Complex Fighting Games Are Often Easier to Get Into Than Simpler Ones - lightslingergame.com

Complex Fighting Games Are Often Easier to Get Into Than Simpler Ones

Sajam
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streamed Mar. 5 & 8, 2021

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211 Comments

  1. This is the shit I've been saying for a while. I cannot understand the viewpoint that guilty gear is hard

  2. How is that even possible, tekken 7 ps4 is more dead than +R 🙁

  3. lol i pick up Revelator 2 as a new player meanwhile waiting Strive, is hard but incredibly fun

  4. The reddit era of gaming has cultivated a culture where people feel pressured to already know everything about a game/topic before even touching it.

  5. you make it sound like ancient witchcraft is complicated.
    it's mostly cauldron go brr.

  6. I have a recent experience in this with GGXrd vs DBFZ.

    Xrd was easy to get into, even against more knowledgeable players. There is so much I can do, often unexpectedly, to throw a more seasoned opponent off. It also gives a sense of progression. Going from spamming Gatlings to combos, working in safe jumps, figuring out which of my 20 normals punish this.

    Vs DBFZ. There are few mechanics. My opponents know exactly what to do if I don't use them optimally, and even using the mechanics optimally results in a return to neutral, where my lack of character and match up knowledge punishes me extremely hard. In creating a simple, easy game, they have also created one of the most unfun and oppressive games I've ever tried learning. It's a souring experience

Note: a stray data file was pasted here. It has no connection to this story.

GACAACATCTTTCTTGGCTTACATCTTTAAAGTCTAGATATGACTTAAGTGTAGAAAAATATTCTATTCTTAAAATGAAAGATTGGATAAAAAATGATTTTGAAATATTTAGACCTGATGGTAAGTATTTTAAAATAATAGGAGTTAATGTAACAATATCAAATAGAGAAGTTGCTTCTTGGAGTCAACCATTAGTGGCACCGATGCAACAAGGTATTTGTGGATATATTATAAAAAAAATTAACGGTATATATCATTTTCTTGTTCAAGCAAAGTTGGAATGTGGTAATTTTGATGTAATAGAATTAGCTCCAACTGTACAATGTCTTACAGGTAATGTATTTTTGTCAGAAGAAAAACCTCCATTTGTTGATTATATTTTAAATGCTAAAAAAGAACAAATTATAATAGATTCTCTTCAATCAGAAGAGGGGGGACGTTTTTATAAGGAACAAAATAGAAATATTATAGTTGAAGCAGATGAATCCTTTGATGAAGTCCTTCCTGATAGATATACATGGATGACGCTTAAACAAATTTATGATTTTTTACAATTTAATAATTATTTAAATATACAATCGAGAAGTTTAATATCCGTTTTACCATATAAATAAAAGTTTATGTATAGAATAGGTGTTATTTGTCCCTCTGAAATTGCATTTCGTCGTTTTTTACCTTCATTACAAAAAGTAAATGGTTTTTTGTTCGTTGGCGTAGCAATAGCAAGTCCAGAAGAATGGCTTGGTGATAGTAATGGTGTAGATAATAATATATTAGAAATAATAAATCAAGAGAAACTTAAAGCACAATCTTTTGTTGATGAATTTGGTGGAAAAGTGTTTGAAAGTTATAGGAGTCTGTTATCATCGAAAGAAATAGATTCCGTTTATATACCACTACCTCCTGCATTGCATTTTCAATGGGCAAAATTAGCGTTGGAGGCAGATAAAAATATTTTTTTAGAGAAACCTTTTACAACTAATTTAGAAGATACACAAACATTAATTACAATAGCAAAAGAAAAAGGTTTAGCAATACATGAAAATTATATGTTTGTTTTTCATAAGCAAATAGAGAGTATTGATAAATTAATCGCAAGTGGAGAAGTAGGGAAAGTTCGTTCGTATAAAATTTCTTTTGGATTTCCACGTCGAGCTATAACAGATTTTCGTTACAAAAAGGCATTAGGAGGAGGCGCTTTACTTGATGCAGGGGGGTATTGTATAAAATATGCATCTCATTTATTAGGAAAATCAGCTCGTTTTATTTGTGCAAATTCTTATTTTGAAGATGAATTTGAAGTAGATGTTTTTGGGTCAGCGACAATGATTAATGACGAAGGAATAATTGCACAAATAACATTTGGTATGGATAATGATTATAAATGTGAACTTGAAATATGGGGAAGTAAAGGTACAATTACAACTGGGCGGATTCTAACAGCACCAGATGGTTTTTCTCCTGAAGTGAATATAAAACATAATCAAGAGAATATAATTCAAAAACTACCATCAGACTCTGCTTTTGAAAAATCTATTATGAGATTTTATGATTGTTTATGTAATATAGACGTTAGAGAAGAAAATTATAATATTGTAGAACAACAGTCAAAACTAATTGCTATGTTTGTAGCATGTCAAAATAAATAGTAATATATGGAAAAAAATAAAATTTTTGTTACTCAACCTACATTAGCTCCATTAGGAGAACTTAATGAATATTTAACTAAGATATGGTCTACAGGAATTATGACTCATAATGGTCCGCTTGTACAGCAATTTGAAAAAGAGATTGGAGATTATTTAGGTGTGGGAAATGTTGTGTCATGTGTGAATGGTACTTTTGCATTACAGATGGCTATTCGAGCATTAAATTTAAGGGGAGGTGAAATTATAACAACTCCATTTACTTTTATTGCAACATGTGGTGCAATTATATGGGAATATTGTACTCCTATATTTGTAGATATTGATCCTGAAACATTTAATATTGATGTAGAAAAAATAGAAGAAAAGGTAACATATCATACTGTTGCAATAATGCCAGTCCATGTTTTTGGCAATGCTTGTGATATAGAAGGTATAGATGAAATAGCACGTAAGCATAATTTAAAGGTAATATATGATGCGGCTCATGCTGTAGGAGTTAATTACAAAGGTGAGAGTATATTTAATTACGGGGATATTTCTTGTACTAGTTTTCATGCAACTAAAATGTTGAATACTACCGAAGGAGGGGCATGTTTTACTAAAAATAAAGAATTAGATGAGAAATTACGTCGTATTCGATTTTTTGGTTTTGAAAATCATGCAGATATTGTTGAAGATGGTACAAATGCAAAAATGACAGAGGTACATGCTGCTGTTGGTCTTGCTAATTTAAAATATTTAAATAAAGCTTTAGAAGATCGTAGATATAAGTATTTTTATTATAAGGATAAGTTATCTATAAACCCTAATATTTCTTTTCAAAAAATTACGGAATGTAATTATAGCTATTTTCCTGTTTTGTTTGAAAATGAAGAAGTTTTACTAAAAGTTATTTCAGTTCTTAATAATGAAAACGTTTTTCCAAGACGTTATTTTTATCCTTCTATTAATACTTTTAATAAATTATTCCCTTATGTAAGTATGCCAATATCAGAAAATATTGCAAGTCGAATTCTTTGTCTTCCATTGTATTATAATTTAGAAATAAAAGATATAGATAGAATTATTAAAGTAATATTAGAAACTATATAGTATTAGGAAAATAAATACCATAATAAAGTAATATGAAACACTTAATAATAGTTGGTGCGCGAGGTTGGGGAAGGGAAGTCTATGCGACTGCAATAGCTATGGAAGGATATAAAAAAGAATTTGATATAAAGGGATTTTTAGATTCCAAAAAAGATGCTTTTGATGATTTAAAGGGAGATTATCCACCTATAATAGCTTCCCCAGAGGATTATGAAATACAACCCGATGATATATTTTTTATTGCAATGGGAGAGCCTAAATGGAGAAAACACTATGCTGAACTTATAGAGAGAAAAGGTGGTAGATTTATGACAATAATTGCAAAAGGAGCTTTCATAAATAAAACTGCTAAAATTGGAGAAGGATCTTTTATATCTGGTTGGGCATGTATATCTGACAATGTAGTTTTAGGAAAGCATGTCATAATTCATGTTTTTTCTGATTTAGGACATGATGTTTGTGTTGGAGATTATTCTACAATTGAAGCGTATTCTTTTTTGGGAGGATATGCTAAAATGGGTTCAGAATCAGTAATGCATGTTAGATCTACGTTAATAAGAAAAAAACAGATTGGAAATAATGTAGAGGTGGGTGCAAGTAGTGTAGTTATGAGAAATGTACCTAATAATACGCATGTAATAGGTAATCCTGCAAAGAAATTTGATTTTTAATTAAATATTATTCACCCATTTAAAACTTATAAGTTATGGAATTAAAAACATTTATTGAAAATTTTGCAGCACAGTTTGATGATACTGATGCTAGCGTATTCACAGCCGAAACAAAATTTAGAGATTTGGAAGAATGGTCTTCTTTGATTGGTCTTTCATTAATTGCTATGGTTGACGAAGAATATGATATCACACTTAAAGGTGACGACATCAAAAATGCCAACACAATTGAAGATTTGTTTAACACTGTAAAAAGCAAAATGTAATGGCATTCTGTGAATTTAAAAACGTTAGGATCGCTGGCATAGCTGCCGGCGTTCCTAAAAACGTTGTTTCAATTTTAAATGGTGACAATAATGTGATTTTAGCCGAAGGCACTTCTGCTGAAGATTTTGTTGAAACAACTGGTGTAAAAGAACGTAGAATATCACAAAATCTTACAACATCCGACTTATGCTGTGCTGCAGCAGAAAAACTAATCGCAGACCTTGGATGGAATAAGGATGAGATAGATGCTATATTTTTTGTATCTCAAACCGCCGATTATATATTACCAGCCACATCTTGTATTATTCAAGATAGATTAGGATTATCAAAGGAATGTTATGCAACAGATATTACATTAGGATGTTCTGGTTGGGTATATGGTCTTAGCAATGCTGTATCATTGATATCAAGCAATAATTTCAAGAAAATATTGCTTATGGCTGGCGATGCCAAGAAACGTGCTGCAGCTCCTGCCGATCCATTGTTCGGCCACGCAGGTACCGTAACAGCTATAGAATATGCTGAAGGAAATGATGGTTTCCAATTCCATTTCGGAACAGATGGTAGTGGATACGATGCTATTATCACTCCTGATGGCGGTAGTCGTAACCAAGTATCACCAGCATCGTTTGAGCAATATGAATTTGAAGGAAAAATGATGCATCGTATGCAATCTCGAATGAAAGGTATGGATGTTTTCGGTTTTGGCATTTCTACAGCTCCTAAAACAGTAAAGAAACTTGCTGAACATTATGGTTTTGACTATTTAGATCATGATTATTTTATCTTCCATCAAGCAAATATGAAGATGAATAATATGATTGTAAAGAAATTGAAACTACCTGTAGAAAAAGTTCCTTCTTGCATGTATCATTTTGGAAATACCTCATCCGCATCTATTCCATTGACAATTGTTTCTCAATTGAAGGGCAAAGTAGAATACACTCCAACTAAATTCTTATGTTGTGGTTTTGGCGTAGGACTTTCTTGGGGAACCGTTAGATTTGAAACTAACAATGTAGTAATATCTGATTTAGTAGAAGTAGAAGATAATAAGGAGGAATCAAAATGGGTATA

7. I've been casually playing +R over the last few weeks, I'm having a blast, and I haven't dead angled or just defended even once.

  8. Big agree, game may be complex but that complexity gives the freedom of having a bunch of solutions to the same problem.
    Its like being at a fancy dinner table. Sure theres like a bunch of utensils and a 'proper' way to eat but fuckit grab a fork and start chowin down.

  9. in my opinion Guilty Gear was actually designed to be easier to get into with its Marvel like mechanics and Daisuke himself has said this.the whole point of chain combos was to make it possible for a player just to go from A to B to c and to be able to rush in and do stuff

  10. you got to decide f*** it and just have fun with a game Guilty Gear is that kind of game you're going to sit there and treat it like something that you going to win tournaments with or you can have fun and learn how to play.m
    spoilers for the fgc games are supposed to be fun and when they're no longer fun you don't have to play them. you don't necessarily have to have a man you don't have to have tournament optimized combos you don't have to play only against tournament players you can just enjoy the game. Revolutionary, I know.

  11. Virtual Fighter is also not that hard at a basic level it's just hard to beat the best people.